No matter where we are or what we do, we need to interact with people we don’t know yet. My practice of doing this is natural for me being an extrovert but also because it’s my work. I frequently meet with and have conversations with people I’ve never met or spoken with before. I listen and learn from people like me who thrive on these encounters and I’m often asked to give courage to people who are not comfortable with these exchanges. When you engage with people that you don’t know yet, remember these things:

Everyone shows up for a reason

This experience plays itself out for me all the time. People who we aren’t expecting to attend meetings or participate in focus groups show up. They don’t fit the profile of who we thought we wanted to speak with, but there they are. There is something about them or the circumstances of how they got there that encourages us to include them. Sometimes they are the stars of the meetings, sometimes not, but always memorable with valuable perspective.

We are meant to know each other 

This is one of my favorites and most powerful because it’s easy – just believing this is enough to start a conversation. It isn’t necessary to know why we are meant to know each other – that will reveal itself in the course of conversation. It could be because it is mutually beneficial, or perhaps we are meant to help someone through something. or them us. The balance is not important. And what we learn from each other isn’t important either. It’s possible we don’t know immediately why we had the encounter- that’s ok too. What’s important is engaging with someone we’re meant to know.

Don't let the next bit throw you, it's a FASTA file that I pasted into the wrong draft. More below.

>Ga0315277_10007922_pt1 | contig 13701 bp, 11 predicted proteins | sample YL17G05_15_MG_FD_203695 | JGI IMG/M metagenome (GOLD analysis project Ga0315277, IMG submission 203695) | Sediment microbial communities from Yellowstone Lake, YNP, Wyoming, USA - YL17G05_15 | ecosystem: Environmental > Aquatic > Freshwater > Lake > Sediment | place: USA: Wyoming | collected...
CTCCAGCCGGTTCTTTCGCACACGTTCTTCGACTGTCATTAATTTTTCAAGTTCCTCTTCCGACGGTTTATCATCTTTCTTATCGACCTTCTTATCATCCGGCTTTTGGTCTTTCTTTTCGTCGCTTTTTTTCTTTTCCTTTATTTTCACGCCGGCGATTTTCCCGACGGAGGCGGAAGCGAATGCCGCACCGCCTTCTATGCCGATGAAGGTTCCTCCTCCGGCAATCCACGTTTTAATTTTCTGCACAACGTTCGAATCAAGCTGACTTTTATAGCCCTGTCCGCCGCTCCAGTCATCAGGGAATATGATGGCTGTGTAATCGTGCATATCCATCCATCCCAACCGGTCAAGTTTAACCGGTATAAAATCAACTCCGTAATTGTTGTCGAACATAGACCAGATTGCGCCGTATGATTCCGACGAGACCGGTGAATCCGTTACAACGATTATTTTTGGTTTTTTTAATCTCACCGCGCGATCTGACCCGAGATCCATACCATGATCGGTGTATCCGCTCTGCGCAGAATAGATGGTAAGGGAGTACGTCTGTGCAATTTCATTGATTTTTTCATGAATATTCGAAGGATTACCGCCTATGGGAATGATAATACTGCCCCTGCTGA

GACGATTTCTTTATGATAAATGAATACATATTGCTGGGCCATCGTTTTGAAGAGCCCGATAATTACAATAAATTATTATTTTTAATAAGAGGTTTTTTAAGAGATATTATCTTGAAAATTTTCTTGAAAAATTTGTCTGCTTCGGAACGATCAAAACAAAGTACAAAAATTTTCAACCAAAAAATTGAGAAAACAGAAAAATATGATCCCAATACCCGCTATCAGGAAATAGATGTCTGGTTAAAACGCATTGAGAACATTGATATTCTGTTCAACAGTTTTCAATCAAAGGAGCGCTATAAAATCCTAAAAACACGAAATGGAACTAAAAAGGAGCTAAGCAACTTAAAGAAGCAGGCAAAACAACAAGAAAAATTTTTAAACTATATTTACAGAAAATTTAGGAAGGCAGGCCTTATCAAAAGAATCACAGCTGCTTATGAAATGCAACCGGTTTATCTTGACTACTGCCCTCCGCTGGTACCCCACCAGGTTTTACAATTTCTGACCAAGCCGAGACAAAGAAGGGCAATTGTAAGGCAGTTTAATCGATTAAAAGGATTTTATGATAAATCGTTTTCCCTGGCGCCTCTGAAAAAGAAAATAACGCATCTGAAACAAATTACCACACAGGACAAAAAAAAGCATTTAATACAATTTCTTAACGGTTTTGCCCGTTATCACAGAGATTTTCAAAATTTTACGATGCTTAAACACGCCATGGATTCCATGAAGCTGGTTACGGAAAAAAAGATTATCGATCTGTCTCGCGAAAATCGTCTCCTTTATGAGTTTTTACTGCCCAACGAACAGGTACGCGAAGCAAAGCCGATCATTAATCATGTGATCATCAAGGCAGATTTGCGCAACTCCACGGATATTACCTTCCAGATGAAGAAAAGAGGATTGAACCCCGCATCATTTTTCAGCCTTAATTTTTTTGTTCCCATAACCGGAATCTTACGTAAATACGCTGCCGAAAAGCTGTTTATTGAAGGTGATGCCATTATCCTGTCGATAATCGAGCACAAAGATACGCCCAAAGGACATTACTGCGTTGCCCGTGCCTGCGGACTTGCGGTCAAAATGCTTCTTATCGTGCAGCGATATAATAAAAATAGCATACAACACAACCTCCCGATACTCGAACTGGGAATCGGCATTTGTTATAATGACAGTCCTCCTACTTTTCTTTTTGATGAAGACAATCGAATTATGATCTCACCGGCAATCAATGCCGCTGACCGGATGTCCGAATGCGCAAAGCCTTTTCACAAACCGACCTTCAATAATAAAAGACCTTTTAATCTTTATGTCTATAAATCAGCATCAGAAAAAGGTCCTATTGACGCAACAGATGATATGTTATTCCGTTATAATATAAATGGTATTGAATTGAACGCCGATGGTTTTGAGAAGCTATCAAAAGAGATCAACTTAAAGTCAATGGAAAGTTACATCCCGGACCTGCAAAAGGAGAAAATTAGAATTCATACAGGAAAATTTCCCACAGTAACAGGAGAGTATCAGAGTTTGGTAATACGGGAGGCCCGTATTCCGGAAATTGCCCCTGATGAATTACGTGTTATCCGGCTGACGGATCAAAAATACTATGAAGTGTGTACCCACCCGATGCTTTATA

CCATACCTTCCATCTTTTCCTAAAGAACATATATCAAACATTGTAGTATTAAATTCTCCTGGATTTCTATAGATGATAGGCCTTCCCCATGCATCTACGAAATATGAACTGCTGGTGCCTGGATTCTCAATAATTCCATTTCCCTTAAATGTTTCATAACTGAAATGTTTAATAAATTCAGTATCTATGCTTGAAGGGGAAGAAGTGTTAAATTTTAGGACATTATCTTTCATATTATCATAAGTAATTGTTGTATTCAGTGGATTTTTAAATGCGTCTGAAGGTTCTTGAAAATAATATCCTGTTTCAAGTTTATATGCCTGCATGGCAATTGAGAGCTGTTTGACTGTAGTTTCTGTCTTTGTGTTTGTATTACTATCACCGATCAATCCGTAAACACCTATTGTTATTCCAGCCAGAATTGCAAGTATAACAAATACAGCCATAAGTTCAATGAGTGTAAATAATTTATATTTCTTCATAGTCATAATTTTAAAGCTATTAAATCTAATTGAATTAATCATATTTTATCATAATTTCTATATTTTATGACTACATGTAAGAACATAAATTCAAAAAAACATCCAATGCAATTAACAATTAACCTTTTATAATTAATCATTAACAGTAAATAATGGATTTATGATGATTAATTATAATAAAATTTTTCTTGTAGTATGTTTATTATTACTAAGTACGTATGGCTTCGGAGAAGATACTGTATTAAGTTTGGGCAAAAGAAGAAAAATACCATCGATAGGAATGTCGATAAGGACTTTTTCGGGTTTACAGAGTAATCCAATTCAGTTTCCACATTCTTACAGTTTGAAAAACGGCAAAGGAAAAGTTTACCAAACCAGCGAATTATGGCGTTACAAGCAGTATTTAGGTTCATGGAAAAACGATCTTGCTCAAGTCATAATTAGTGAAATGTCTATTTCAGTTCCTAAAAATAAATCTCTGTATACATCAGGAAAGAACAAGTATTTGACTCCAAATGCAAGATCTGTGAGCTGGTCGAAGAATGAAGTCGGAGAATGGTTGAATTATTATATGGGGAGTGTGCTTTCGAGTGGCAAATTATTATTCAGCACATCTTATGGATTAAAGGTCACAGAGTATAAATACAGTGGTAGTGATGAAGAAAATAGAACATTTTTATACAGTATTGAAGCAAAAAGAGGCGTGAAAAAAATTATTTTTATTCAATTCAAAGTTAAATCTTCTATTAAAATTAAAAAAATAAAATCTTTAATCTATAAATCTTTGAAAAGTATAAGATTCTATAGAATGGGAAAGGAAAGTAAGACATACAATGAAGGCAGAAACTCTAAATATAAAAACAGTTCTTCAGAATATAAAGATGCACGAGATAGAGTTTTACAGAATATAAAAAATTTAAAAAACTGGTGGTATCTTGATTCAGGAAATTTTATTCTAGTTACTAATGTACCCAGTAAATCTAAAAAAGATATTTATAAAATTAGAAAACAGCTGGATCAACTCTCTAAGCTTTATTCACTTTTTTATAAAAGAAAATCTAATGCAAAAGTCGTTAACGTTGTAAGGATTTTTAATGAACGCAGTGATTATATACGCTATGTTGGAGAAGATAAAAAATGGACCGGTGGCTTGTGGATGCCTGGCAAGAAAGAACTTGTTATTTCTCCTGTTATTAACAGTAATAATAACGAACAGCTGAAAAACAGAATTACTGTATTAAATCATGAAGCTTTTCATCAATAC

We know each other from a previous life  

In Tibetan philosophy, we are all reincarnated, so any stranger we meet may have been someone important to us in a previous life. The Dalai Lama says, “Sometimes they have been parents to us, sometimes friends or mates, sometimes enemies.  Without exception, each of them has been even a mother to us again and again, performing the kindnesses of a mother.  How can we be indifferent to them?” Whether we believe in reincarnation or not, that perspective of being connected can shift our approach to interacting with others – from seeing them as strangers to people we already know from somewhere.

We have everything we need for every encounter

We have something to offer others. Sharing our humanness through stories and experiences is how we connect with people. It can be our interest in history, knowing similar people, sharing the pain of a sick child or recently deceased parent, or recommending a book or Netflix series – whatever it is, we are all enough and have everything we need for every encounter.

We are going to change their lives in some way

Our interaction can change a moment, someone’s day, and potentially change their life. Simply sharing a small gesture or kindness is enough to have an impact. Sometimes the smallest gesture speaks the loudest. “And that is how change happens. One gesture. One person. One moment at a time.” – Libba Bray

They are going to change our life, too

Every person we connect with, however temporarily, imparts something of value to us. Life puts the right people next to us.

Forget your mother’s advice – talk to strangers. “You’re braver than you believe, and stronger than you seem, and smarter than you think.” – A.A. Milne.